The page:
Robert Ferris, MD, PhD
For decades, Robert Ferris, MD, PhD, has been chasing his “Holy Grail”—harnessing the immune system to fight cancer.
“Since I got my MD/PhD 20 years ago in immunology/immunotherapy, I have dreamed about the potential for reversing the immunosuppression of cancer and stimulating the immune system as a fourth therapeutic modality,” says Ferris, professor and chief, Division of Head and Neck Surgery, vice chair for Clinical Operations, associate director for Translational Research, and coleader of the Cancer Immunology Program at the University of Pittsburgh Cancer Institute.
Recently, Ferris made a significant stride toward achieving that objective.
Along with Maura Gillison, MD, PhD, of Ohio State University, Ferris served as the international cochair/coprimary investigator for the phase III CheckMate-141 trial. The trial, which examined the anti–PD-1 agent nivolumab (Opdivo) versus investigator’s choice of cetuximab (Erbitux), methotrexate, or docetaxel in patients with platinum-refractory squamous cell carcinoma of the head and neck (SCCHN), was stopped early after it was determined nivolumab had met its primary endpoint of overall survival improvement. Eligible patients will now be able to continue treatment or cross over to receive nivolumab.
“This is what I’ve devoted my career to, and it is gratifying to see that really come to pass,” says Ferris. “To have an anti–PD-1 agent be proven to improve survival in head and neck cancer in a randomized phase III trial, and the potential for a new FDA approval in the near future is a game changer. There is now hope for a lot of patients and physicians who have been frustrated by this difficult-to-treat disease. This opens up a whole new class of therapies for this population.”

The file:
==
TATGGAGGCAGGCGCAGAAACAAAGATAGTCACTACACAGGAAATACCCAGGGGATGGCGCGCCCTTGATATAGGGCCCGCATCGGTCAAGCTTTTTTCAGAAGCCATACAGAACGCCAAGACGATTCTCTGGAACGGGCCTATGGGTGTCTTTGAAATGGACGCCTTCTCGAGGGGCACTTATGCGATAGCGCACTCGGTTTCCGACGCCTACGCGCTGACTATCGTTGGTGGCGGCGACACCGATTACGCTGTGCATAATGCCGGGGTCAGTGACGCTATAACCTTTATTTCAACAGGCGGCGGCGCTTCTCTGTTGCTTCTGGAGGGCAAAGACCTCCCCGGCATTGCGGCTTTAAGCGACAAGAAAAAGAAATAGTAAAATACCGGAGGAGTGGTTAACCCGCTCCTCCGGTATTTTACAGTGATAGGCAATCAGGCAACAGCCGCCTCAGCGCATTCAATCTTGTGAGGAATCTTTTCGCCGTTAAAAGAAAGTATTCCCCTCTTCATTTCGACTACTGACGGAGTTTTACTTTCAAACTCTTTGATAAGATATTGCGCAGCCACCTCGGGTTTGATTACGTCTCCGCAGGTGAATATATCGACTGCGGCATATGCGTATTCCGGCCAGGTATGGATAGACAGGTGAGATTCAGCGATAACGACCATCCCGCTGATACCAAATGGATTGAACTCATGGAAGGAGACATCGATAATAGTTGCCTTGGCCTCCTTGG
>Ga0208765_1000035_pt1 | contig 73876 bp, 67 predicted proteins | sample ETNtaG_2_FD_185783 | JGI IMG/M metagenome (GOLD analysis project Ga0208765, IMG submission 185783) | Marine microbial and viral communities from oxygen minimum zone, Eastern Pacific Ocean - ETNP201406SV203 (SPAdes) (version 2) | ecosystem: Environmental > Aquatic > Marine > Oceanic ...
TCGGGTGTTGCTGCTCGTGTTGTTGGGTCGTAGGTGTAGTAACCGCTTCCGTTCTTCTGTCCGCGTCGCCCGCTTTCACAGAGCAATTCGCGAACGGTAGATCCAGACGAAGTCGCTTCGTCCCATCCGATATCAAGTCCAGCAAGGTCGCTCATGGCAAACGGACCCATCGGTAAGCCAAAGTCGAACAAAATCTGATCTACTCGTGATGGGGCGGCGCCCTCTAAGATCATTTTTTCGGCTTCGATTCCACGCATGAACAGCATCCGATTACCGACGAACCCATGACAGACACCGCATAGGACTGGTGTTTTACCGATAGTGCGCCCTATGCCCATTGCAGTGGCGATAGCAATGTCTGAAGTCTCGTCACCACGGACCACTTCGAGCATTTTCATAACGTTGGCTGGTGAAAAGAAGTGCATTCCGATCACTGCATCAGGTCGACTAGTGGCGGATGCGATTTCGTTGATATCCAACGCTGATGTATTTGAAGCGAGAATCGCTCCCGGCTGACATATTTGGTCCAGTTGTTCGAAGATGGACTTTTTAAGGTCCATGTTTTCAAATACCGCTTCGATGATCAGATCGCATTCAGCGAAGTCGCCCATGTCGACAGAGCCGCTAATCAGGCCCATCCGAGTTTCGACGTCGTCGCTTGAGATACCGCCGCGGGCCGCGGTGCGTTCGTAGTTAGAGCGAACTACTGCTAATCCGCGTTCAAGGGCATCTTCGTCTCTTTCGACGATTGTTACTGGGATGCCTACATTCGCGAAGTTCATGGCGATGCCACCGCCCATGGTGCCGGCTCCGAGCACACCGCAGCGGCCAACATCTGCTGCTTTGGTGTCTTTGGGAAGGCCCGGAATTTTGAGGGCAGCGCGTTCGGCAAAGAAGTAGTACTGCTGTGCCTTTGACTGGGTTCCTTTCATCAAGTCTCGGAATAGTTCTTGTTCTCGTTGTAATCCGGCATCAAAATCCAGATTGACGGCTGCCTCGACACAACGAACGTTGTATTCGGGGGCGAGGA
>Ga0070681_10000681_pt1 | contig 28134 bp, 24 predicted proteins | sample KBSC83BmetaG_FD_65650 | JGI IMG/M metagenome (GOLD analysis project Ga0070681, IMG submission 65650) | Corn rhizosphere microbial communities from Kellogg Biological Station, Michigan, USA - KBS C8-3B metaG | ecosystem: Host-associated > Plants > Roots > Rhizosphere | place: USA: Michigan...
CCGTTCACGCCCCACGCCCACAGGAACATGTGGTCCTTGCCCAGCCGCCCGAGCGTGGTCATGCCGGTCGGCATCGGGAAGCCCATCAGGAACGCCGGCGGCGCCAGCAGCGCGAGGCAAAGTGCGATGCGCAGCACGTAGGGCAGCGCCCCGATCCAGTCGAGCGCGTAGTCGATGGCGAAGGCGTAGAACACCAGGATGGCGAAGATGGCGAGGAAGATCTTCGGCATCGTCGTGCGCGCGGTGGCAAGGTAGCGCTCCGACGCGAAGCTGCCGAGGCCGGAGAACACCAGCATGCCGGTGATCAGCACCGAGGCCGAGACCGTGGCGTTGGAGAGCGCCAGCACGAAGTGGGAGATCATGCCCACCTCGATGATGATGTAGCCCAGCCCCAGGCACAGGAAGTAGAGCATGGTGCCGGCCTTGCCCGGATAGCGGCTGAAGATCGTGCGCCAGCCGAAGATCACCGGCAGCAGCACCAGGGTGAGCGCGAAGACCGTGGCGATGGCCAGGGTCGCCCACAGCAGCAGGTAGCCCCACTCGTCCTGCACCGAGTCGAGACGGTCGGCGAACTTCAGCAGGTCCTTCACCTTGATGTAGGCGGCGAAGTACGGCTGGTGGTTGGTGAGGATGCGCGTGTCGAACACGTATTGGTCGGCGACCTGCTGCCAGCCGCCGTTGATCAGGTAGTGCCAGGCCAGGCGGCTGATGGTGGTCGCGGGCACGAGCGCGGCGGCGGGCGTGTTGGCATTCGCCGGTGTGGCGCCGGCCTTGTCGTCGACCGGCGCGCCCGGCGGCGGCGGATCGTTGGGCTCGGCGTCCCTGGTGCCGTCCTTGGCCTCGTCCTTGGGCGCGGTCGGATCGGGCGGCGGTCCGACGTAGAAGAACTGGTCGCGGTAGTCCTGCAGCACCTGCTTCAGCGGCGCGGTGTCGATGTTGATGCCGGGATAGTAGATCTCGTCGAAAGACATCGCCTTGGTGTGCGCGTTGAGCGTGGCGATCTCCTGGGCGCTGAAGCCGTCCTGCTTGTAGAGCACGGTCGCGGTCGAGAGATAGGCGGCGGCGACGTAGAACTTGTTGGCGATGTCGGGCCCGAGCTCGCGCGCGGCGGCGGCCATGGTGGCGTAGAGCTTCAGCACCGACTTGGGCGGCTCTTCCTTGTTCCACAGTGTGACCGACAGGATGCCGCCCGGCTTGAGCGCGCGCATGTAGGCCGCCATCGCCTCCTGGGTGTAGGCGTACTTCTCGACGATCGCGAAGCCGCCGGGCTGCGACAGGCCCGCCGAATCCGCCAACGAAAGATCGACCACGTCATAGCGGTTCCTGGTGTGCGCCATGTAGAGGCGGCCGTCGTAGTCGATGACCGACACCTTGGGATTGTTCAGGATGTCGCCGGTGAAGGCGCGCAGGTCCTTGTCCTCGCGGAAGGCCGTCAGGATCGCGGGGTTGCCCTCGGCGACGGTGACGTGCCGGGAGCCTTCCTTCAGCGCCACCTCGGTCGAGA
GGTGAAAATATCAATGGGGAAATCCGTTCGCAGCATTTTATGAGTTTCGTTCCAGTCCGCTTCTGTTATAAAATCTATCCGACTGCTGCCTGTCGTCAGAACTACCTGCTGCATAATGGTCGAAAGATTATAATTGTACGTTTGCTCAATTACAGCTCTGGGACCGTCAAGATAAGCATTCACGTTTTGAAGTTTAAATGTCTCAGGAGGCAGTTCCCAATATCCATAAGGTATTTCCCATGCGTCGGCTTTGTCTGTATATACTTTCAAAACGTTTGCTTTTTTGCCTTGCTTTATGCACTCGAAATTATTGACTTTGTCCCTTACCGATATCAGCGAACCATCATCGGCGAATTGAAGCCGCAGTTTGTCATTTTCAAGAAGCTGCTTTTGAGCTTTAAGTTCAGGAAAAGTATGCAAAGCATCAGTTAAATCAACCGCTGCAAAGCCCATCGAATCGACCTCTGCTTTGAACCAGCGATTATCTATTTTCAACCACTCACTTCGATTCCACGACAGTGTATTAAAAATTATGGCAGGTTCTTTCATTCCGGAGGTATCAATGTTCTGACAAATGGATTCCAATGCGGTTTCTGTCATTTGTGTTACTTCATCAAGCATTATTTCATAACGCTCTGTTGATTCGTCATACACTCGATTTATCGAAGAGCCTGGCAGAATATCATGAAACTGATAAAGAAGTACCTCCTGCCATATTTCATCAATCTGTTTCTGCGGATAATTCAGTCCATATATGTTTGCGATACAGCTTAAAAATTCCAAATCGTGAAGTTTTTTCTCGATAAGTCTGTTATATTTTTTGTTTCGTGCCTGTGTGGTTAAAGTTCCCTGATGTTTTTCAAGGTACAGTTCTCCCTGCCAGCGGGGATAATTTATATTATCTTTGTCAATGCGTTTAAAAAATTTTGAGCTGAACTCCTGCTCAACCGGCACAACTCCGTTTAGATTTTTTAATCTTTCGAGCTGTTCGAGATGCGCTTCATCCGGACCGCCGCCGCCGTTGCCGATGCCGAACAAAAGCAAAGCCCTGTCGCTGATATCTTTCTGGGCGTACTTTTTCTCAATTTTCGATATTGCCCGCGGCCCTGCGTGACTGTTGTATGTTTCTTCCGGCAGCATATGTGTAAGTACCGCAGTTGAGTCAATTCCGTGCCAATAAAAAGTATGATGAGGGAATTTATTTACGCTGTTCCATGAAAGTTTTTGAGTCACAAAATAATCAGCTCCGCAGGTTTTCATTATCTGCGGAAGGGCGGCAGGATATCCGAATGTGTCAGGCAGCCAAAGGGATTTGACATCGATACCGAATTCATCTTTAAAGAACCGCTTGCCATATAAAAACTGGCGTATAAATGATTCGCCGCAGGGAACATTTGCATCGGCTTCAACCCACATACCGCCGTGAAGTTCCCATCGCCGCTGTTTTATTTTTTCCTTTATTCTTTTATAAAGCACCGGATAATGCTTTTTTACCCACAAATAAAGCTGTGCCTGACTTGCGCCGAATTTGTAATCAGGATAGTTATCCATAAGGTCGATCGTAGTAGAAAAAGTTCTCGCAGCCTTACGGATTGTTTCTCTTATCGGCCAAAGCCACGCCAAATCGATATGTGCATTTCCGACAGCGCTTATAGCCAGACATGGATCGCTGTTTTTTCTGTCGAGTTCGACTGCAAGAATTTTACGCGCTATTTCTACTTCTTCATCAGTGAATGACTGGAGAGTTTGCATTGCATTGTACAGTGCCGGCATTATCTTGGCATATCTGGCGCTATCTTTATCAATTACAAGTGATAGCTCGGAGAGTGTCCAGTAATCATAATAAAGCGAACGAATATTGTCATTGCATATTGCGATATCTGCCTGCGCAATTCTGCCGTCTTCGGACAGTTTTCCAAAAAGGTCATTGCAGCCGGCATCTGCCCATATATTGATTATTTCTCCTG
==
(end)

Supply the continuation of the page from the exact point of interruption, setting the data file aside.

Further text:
The phase III data have not yet been released. However, early discontinuation of the trial, which was scheduled to run until October 2016, has generated significant excitement in the field, says Ferris, who is a primary author on the abstract submitted for presentation at the ASCO Annual Meeting.
In an interview with OncLive, Ferris discusses CheckMate-141, the biggest remaining challenges in head and neck cancer, and the potential for nivolumab as a treatment of patients with the disease.
OncLive: What prompted the investigation of nivolumab as a treatment for this patient population?
Ferris: It is clear that this is a population with a devastating disease that has not had an FDA-approved drug in 10 years. It was 2006 when cetuximab was approved and that was a relatively modest advance, although it was the first targeted therapy. We have a population without any other therapeutic options and a very rapid progression.
Anti–PD-1 agents have had promising data in melanoma and squamous non–small cell lung cancer (NSCLC). Squamous NSCLC genomically resembles HPV-negative head and neck cancer in its behavior regarding carcinogen exposure. Therefore, we felt it might respond well to anti–PD-1 agents, too. We designed the study to hopefully create something new and effective for an essentially hopeless palliative group of patients.